Mental Health Myths

There are many misconceptions about mental health. These misconceptions can lead to the one in five Americans who experience a mental health issue to feel unnecessary shame and isolation. Let’s review and debunk three common myths about mental health.

3 Mental Health Misconceptions?

  1. Depression, Anxiety, and Other Mental Health Conditions are a Sign of Weakness

Experiencing anxiety, depression, or any other mental health condition does not mean you are weak. Just as a person may need medical assistance to treat a severe physical injury, you may need some help to get better from a mental health concern. People who suffer from depression, anxiety and other mental health conditions are often resilient people who have faced many adversities.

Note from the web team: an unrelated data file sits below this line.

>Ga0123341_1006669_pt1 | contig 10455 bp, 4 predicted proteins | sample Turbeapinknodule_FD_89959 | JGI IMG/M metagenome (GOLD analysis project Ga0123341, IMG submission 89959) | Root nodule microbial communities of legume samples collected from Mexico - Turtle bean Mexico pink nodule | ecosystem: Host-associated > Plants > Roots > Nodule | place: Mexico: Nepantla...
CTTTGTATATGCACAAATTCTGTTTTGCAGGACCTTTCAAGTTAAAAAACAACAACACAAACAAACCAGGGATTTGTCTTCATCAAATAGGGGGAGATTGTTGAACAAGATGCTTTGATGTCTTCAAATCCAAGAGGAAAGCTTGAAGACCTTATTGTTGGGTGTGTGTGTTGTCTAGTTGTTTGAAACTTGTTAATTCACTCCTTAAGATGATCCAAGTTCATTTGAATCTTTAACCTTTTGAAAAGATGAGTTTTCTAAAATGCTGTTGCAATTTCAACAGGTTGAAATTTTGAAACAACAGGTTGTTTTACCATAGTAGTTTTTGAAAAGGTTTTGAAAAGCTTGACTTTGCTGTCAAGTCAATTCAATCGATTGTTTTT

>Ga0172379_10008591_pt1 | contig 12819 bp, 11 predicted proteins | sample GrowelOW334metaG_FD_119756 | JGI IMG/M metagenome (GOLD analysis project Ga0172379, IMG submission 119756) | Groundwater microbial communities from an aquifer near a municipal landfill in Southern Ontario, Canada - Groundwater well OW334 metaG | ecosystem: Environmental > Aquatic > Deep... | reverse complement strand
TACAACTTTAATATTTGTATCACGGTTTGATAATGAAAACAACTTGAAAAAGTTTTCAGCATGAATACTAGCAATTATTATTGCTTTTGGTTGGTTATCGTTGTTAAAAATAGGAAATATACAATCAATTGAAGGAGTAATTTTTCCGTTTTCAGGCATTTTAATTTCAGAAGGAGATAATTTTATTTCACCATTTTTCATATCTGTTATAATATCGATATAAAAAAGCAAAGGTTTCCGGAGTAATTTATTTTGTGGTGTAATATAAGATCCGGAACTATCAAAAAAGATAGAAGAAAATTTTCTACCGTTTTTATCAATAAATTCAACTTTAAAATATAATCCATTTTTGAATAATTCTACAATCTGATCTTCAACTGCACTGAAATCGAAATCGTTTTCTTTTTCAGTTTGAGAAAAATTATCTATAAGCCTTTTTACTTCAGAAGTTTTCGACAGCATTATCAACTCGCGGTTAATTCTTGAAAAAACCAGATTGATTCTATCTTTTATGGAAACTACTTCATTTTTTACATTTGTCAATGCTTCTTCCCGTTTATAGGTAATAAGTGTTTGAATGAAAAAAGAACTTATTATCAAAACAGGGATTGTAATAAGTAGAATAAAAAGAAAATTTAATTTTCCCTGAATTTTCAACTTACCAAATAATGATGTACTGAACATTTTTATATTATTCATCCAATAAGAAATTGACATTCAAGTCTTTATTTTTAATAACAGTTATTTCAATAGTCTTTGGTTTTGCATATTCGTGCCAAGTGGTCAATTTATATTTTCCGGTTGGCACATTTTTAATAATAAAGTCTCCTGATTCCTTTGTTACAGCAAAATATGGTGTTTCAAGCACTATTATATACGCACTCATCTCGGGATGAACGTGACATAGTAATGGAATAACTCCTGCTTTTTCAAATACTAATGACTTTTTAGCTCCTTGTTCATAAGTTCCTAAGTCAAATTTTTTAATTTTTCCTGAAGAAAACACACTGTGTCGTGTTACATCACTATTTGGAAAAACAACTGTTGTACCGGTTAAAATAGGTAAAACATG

1. Mental Health Concerns Can Be Prevented

Mental health concerns are often a result of a complex mixture of trauma, stress, genetics, and circumstance. Do not blame yourself for your anxiety or depression.

  1. All People Who are Mentally Ill Are Violent

There is a lot of fear and stigma surrounding mental health conditions, particularly those with a component of psychosis. Stigma from film characters and sensationalized news stories have contributed to the misconception that people who experience anxiety, depression, and psychosis are dangerous. According to the American Psychological Association, only 7.5% of crimes were committed by those who showed symptoms of mental illness.

Spokane Behavioral Health Services

Here’s hoping that debunking these myths gives you more empathy for yourself or a loved one. If you have any questions about mental health conditions and treatments, don’t hesitate to contact us. We know that depression, addiction, anxiety, and other mental health conditions can affect everyone differently and behavioral care is not a one-size-fits-all solution. We’re here to help.